The Ian Parry Scholarship is an international photographic competition for young photographers who are either attending a full-time photographic course or are under 24. Entrants must submit a portfolio and a brief synopsis of a project they would undertake if they won the scholarship. The prize consists of £3,500 towards their chosen assignment £500 to those awarded Highly Commended and Commended, as well as a choice of Canon equipment, publication of the finalist’s work in The Sunday Times Magazine and admittance into the World Press Photo Joop Swart Masterclass. Reportage by Getty Images adds the winer to their Emerging Talent Group and Save the Children offers one of the finalists an all expense paid assignment. Deadline is typically in August. Watch the Ian Parry Scholarship website for more details.
It Takes A Village to Protect a Rhino
I am thrilled to be starting my first crowd funding campaign with the new site, IndieVoices and I’m incredibly grateful to The Photo Society, for selecting it to be among the first that they launch. The New York Times ran an interview about this project. Read more about it here.
This is an important story I began with The Nature Conservancy about indigenous communities uniting to combat poaching in Northern Kenya. If this is an issue you support, please share this link. My stories will focus on the indigenous nomadic communities of Northern Kenya on the frontlines of the poaching wars and their efforts to preserve community cohesion, ultimately the best immunization against forces that threaten their wildlife and their way of life.
Commercial poaching organized by sophisticated heavily armed criminal networks and fueled by heavy demand from newly minted millionaires in emerging markets is devastating the amazing mega-fauna of the African plains. It is entirely possible, even likely, that if the current trajectory of death continues, rhinos, elephants and a host of lesser know plains animals will be functionally extinct in our lifetimes.
Much needed attention has been focused on the plight of wildlife and the conflict between heavily armed poacher and increasingly militarized wildlife rangers. However, the compelling story of indigenous communities caught in the cross-hairs of the poaching wars, and who may hold the key to saving Africa’s great animals, is largely untold.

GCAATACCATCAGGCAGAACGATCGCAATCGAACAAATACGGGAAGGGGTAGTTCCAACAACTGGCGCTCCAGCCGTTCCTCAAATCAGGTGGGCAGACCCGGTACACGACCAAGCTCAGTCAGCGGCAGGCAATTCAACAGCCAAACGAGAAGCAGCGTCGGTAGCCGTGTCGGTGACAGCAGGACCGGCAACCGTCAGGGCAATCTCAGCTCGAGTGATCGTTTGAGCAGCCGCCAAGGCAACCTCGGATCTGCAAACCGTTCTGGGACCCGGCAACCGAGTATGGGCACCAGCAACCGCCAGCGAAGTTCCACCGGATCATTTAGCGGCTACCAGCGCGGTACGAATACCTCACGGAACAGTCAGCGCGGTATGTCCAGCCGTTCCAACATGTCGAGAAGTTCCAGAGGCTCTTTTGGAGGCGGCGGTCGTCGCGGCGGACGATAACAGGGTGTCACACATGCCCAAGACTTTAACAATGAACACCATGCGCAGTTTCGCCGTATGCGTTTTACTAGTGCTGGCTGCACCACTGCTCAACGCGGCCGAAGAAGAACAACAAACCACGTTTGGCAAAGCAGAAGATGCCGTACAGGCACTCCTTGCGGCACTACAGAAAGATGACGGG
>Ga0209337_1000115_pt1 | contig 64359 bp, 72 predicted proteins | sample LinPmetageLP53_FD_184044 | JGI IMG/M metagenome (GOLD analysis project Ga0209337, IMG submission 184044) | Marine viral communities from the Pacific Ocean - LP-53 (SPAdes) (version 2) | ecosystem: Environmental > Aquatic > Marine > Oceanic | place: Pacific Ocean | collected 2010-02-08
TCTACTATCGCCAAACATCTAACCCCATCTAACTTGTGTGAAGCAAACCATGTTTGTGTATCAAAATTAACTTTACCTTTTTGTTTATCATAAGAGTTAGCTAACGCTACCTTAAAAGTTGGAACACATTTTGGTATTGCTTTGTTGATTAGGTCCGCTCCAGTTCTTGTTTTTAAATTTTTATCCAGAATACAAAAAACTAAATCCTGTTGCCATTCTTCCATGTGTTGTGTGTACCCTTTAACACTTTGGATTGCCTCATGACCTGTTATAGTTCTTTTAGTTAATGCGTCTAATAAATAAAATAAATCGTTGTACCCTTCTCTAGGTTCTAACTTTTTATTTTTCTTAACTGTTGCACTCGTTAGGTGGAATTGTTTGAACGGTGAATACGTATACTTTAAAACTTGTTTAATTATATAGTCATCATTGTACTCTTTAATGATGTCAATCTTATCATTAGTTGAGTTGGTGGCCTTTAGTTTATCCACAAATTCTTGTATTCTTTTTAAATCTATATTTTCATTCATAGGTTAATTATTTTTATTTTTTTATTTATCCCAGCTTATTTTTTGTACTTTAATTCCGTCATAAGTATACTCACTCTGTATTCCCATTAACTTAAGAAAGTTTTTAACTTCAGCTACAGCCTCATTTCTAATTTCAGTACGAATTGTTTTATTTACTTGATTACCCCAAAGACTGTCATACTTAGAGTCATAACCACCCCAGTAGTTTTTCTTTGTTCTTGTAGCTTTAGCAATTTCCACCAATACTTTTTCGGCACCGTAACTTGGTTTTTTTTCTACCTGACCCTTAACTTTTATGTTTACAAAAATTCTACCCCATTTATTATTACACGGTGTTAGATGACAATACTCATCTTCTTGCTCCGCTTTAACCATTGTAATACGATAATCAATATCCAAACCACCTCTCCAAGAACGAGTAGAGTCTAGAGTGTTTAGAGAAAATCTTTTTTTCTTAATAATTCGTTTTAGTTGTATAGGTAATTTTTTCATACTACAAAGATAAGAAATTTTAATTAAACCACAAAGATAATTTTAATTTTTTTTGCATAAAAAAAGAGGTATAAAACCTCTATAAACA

The vast arid landscape of savannah, thorn-scrub and forested sky islands is populated by 14 indigenous semi-nomadic ethnicities– Bajun, Boni, Borana, Giriama, Maasai, Ntorobo, Njemps, Ormoa, Pokomo, Pokot, Rendillie, Samburu, Somali, and Turkana. Healthy populations of elephants including some massive tuskers roam this region while endangered black rhino, Grevy’s zebra and Hirola antelope hold on in globally significant numbers. But armed poachers taking advantage of the porous borders of Somalia, and South Sudan put wildlife and people at grave risk, increasing instability, inter-clan conflict, and lawlessness. While government and private conservation organizations fight to strengthen anti-poaching efforts, communal cohesion with and between communities is the fabric upon which conservation depend.
Twenty-six indigenous groups covering 2.5 million hectares of Northern Kenya have begun to lay down their guns, relying on dialogue rather than warfare to settle inter-tribal conflict and collectively manage wildlife within their lands. They are beginning to reap the benefits of their efforts as both conservation and tourism dollars flows into this extremely poor region. And by managing grazing jointly they can better safeguard against the unpredictability of drought and climate change. Poaching now threatens their recent successes and may rip apart fragile communities and permanently end a nomadic way of life.
Film for Ripple Effect Images
MediaStorm created a beautiful film about my work with Ripple Effect Images. Our aim is to tell the stories that empower women around the world. Watch it HERE.
For photographer Ami Vitale, the pivotal moment occurred in Guinea-Bissau.
It was the start of her career and she was visiting her sister in the Peace Corp. Vitale expected Africa to be filled with war, famine, plague or the other extreme, exotic safaris.
Living in West Africa for six months showed her not only “how the majority of people on the planet live their day-to-day life,” but that people were not as hopeless as the newspapers portrayed. There was “a great deal of joy there.”
It is a revelation that has guided Vitale through 80 countries and a 13-year career.
Her original desire to take “beautiful pictures” was transformed into a desire to do justice to people and their stories. As a photographer Vitale’s focus has centered on issues surrounding women, poverty and health. The common denominator to all of her stories, she realized, is nature, specifically climate change. And it’s women who bare the brunt of those changes.
But when a woman is offered the tools to improve her situation, she runs with the opportunity. She transforms communities. “It’s a ripple effect,” says Vitale.